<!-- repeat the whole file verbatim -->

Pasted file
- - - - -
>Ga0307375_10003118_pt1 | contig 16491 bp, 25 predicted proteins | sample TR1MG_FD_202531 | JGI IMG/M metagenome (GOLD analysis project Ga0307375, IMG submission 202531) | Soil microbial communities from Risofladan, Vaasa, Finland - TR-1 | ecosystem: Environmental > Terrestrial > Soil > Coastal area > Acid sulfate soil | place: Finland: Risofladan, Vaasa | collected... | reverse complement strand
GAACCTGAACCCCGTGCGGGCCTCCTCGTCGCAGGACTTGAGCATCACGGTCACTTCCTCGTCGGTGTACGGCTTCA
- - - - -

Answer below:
>Ga0307375_10003118_pt1 | contig 16491 bp, 25 predicted proteins | sample TR1MG_FD_202531 | JGI IMG/M metagenome (GOLD analysis project Ga0307375, IMG submission 202531) | Soil microbial communities from Risofladan, Vaasa, Finland - TR-1 | ecosystem: Environmental > Terrestrial > Soil > Coastal area > Acid sulfate soil | place: Finland: Risofladan, Vaasa | collected... | reverse complement strand
GAACCTGAACCCCGTGCGGGCCTCCTCGTCGCAGGACTTGAGCATCACGGTCACTTCCTCGTCGGTGTACGGCTTCA